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US reconsiders ban on arming Syrian rebels

White House looks at options, Hagel confirms

Residents of Raqqa Province in Syria inspected damage reportedly caused by shelling by forces loyal to President Assad.

Hamid Khatib/REUTERS

Residents of Raqqa Province in Syria inspected damage reportedly caused by shelling by forces loyal to President Assad.

WASHINGTON — Defense Secretary Chuck Hagel confirmed Thursday that the Obama administration was rethinking its opposition to arming the rebels in Syria’s civil war, although he said that no decisions had been made.

“You look at and rethink all options,’’ Hagel said during a Pentagon news conference after being asked whether the administration was reassessing its stance on providing weapons to the rebels.

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He was joined by his British counterpart, Philip Hammond, whose government was early among close US allies to identify the possible use of chemical weapons during the civil war.

Although Hagel was the first senior US official to officially describe the administration’s decision to reassess providing arms to the opposition fighters, he emphasized that the process ‘‘doesn’t mean you do or you will.’’ He said, however, that ‘‘arming the rebels — that’s an option.’’

Pressed for his own view, Hagel said he had not decided.

“Any country, any power, any international coalition, in partnership, is going to continue to look at options, how best to accomplish those objectives,’’ Hagel said.

Speaking at a news conference Thursday in Mexico City, President Obama said his administration is looking at every option to end the bloodshed in Syria.

Obama said his administration is proceeding cautiously as it looks at options, to ensure that what it does is helpful to the situation.

Meanwhile, Syrian troops backed by progovernment gunmen swept into a Sunni village in the mountains near the Mediterranean coast Thursday, killing dozens of people and torching homes, activists said.

The Britain-based Syrian Observatory for Human Rights said that at least 50 people were killed in the violence in Bayda, a village outside the city of Banias. It cited witnesses who said some of the dead were killed with knives or blunt objects and that dozens of villagers were still missing.

Syria’s civil war has largely split the country down religious lines, and the violence in Bayda appeared to have sectarian overtones. The village is primarily inhabited by Sunni Muslims, who dominate the country’s rebel movement, while most of the surrounding villages are home to members of President Bashar Assad’s ­Alawite sect, an offshoot of Shi’ite Islam.

Hammond said Britain was constrained from providing ­lethal assistance to the rebels under a European Union arms ban, although that prohibition expires in a few weeks.

Both Hammond and Hagel stressed that policy should focus on stopping the violence and helping Syria transition to a democracy.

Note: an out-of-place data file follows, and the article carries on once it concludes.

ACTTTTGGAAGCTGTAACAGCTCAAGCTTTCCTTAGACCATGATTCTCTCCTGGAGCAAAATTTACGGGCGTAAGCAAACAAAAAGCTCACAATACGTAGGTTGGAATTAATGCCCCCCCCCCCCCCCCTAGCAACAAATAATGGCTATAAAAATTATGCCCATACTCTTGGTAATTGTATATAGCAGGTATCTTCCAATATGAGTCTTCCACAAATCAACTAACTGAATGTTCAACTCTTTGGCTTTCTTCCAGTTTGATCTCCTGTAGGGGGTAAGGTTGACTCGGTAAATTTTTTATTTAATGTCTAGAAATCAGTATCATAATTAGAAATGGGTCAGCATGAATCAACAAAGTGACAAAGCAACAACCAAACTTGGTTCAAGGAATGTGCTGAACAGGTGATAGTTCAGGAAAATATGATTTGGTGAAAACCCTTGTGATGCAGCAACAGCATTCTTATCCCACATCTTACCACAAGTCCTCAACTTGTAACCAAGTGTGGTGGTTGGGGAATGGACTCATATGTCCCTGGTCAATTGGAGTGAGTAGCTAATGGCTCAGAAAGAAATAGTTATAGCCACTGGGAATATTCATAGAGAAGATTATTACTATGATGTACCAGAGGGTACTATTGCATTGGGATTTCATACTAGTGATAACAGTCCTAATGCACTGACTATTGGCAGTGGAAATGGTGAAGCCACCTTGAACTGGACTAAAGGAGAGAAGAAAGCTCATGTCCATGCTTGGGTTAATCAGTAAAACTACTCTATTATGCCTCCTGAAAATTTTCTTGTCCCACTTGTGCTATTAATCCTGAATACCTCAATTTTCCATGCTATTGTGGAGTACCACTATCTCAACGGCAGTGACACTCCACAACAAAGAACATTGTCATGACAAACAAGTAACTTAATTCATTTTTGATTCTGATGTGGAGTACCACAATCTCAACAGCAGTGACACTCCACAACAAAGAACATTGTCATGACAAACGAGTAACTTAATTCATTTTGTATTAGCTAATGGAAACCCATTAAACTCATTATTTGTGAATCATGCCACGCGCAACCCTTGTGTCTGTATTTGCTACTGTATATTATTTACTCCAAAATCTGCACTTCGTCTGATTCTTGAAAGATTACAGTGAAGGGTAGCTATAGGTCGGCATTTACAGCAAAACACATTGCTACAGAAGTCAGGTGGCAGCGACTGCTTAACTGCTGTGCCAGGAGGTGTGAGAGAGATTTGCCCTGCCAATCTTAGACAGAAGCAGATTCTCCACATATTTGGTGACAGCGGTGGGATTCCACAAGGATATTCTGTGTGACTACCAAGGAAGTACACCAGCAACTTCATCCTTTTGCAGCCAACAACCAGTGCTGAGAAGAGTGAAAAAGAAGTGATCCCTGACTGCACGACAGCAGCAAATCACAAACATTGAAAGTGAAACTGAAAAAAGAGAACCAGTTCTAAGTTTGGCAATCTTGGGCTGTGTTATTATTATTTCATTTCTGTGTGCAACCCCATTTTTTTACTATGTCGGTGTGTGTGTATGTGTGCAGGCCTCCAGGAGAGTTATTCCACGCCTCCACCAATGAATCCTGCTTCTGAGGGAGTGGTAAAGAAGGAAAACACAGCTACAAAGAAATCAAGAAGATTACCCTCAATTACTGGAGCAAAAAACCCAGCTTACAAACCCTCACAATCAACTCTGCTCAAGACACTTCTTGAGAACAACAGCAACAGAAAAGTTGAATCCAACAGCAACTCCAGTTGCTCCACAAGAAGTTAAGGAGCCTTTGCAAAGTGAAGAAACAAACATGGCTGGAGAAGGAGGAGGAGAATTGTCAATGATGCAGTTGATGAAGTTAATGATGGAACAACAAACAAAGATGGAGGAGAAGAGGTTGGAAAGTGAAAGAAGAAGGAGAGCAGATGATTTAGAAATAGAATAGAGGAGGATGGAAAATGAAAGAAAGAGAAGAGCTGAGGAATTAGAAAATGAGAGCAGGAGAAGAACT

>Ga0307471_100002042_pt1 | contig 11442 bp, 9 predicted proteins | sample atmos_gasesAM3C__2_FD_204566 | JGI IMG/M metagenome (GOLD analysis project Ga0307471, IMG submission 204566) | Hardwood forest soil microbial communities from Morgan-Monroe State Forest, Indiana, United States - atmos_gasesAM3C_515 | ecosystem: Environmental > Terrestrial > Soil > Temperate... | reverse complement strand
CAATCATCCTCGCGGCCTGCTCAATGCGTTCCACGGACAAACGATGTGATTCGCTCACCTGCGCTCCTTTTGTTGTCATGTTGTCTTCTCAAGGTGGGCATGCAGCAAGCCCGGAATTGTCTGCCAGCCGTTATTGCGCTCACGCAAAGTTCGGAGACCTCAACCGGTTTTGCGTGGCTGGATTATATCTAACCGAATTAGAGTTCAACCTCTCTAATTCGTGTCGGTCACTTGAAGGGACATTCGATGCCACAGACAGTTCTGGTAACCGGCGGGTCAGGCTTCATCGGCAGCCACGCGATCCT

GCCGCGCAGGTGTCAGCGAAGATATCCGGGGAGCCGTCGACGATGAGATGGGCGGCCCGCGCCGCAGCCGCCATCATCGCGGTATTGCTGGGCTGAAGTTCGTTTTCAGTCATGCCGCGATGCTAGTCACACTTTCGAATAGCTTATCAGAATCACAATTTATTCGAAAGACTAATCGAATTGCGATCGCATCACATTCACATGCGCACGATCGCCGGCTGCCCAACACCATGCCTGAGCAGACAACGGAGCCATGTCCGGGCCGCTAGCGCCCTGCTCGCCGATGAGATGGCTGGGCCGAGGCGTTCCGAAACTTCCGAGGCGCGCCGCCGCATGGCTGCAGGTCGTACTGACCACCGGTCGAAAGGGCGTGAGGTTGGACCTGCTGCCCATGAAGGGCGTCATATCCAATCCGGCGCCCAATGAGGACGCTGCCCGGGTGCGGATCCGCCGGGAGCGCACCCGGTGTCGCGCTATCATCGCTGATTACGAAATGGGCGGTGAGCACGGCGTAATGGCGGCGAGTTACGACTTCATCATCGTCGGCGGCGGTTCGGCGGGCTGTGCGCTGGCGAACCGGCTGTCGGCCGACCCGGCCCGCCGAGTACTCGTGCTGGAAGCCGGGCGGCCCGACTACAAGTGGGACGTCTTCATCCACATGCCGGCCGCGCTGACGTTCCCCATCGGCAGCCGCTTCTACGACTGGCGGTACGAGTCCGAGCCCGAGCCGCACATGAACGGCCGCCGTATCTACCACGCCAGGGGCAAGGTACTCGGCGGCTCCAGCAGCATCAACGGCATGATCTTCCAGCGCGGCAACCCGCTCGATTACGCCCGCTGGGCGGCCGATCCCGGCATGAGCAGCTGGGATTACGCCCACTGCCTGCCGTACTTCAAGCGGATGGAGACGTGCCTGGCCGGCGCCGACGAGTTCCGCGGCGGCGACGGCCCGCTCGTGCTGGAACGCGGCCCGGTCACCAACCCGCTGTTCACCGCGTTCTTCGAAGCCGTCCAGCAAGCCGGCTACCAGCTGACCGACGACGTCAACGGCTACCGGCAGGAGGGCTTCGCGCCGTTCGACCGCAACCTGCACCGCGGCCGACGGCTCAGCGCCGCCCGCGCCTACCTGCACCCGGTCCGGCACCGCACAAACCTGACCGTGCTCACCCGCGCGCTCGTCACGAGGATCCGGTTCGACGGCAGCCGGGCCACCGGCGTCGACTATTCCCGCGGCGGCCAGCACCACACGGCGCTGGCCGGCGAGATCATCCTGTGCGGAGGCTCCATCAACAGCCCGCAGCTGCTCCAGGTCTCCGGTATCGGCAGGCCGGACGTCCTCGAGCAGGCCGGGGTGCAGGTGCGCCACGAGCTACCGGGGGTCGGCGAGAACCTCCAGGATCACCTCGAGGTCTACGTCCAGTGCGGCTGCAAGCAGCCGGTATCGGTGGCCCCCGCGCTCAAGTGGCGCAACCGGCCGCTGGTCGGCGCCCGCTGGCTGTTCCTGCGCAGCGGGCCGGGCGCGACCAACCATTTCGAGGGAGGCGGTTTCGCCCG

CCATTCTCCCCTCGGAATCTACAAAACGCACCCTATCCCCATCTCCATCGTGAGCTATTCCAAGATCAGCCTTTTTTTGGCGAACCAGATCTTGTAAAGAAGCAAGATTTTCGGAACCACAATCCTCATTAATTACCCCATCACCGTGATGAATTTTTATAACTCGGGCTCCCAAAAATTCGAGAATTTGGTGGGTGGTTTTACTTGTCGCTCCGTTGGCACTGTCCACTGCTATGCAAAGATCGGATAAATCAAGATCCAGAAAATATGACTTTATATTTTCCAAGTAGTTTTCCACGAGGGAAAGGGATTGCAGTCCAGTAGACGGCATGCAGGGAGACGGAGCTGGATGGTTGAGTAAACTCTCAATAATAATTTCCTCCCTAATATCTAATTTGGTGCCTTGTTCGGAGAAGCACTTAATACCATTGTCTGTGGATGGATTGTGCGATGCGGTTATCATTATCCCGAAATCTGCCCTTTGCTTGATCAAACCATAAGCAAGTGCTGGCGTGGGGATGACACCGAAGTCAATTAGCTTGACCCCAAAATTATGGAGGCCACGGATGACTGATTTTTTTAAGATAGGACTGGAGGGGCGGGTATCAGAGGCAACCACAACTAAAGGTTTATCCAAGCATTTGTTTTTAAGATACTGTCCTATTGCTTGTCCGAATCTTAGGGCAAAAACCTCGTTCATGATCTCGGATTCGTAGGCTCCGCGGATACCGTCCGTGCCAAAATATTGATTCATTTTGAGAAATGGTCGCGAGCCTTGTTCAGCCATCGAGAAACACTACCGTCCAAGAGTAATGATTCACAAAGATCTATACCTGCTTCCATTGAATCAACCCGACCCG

Administration officials and US military leaders had previously focused public discussions on the reasons not to arm the rebels, among them the failure to identify leaders who are committed to a unified, democratic Syria that respects minority rights, and the fear that US weapons could wind up in the hands of militants.

The debate over arming the rebels has resurfaced since the White House disclosed last week that intelligence agencies believed that there had been small-scale use of chemical weapons by the ­Assad regime.

While supplying arms does not directly address the threat of chemical weapons, it would bolster the rebels in their fight against the regime. It would also be a way for the White House to look responsive, while waiting for more conclusive evidence of the Syrian regime’s use of chemical weapons, and without committing its own military to the conflict.

Another factor in the administration’s thinking, a senior official said, is its growing confidence in General Salim Idriss, the commander of the opposition’s Supreme Military Council. A German-trained former professor, Idriss defected from the Syrian Army last summer.

In recent weeks, Idriss has impressed US officials with his moderate instincts, his commitment to inclusiveness, and his pledge to reject extremist elements like Al Nusra, a group that has links to Al Qaeda.

Last fall, Obama rejected a proposal to arm carefully vetted elements of the opposition that originated with David H. Petraeus, who was the CIA director.

The proposal was supported by then-Secretary of State Hillary Rodham Clinton and Hagel’s predecessor, Leon E. Panetta, as well as by the chairman of the Joint Chiefs of Staff, General Martin E. Dempsey.

Even if Obama approves a plan to provide weapons, a senior administration official said, it would probably not include such weapons or anti-tank weapons.

Material from the Associated Press was used in this report.
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